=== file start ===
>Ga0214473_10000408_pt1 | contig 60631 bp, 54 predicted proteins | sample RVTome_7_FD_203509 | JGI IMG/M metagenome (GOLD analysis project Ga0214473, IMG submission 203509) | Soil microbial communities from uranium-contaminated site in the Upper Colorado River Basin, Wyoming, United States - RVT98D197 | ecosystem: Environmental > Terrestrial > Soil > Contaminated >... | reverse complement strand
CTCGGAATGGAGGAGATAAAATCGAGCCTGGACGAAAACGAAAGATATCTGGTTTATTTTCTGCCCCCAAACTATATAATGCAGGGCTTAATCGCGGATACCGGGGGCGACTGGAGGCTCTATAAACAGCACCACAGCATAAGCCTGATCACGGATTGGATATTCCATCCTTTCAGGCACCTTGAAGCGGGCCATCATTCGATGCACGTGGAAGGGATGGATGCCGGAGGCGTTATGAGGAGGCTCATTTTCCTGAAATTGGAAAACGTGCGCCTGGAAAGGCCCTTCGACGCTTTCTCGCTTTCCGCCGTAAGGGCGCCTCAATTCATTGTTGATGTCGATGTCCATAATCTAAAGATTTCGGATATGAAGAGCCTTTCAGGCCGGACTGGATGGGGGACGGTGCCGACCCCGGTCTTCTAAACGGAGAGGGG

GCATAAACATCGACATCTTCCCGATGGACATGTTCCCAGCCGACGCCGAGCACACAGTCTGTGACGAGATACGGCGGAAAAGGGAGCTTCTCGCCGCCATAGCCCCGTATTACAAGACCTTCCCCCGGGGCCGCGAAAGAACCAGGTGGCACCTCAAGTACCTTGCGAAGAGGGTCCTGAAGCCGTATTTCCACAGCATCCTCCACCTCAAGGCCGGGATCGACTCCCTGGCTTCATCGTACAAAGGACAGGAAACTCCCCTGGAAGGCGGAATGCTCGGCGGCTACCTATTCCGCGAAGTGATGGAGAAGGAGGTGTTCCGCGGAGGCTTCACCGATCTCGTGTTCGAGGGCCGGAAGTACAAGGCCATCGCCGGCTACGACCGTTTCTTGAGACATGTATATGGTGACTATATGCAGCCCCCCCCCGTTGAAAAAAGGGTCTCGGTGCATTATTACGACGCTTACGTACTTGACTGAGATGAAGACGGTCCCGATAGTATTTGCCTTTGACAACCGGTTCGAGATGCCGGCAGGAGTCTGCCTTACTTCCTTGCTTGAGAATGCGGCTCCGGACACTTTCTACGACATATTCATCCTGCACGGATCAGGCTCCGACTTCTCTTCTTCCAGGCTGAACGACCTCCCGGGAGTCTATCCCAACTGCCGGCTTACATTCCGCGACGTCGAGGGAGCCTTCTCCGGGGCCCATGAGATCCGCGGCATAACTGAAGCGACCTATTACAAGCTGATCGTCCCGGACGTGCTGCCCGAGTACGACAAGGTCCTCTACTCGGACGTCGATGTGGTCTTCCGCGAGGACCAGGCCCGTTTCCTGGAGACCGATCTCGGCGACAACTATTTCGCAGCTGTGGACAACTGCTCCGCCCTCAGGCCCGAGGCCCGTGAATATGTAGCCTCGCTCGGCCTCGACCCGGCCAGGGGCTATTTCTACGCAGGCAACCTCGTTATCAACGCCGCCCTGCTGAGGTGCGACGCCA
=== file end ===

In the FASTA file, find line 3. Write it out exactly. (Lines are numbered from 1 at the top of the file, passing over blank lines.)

GCATAAACATCGACATCTTCCCGATGGACATGTTCCCAGCCGACGCCGAGCACACAGTCTGTGACGAGATACGGCGGAAAAGGGAGCTTCTCGCCGCCATAGCCCCGTATTACAAGACCTTCCCCCGGGGCCGCGAAAGAACCAGGTGGCACCTCAAGTACCTTGCGAAGAGGGTCCTGAAGCCGTATTTCCACAGCATCCTCCACCTCAAGGCCGGGATCGACTCCCTGGCTTCATCGTACAAAGGACAGGAAACTCCCCTGGAAGGCGGAATGCTCGGCGGCTACCTATTCCGCGAAGTGATGGAGAAGGAGGTGTTCCGCGGAGGCTTCACCGATCTCGTGTTCGAGGGCCGGAAGTACAAGGCCATCGCCGGCTACGACCGTTTCTTGAGACATGTATATGGTGACTATATGCAGCCCCCCCCCGTTGAAAAAAGGGTCTCGGTGCATTATTACGACGCTTACGTACTTGACTGAGATGAAGACGGTCCCGATAGTATTTGCCTTTGACAACCGGTTCGAGATGCCGGCAGGAGTCTGCCTTACTTCCTTGCTTGAGAATGCGGCTCCGGACACTTTCTACGACATATTCATCCTGCACGGATCAGGCTCCGACTTCTCTTCTTCCAGGCTGAACGACCTCCCGGGAGTCTATCCCAACTGCCGGCTTACATTCCGCGACGTCGAGGGAGCCTTCTCCGGGGCCCATGAGATCCGCGGCATAACTGAAGCGACCTATTACAAGCTGATCGTCCCGGACGTGCTGCCCGAGTACGACAAGGTCCTCTACTCGGACGTCGATGTGGTCTTCCGCGAGGACCAGGCCCGTTTCCTGGAGACCGATCTCGGCGACAACTATTTCGCAGCTGTGGACAACTGCTCCGCCCTCAGGCCCGAGGCCCGTGAATATGTAGCCTCGCTCGGCCTCGACCCGGCCAGGGGCTATTTCTACGCAGGCAACCTCGTTATCAACGCCGCCCTGCTGAGGTGCGACGCCA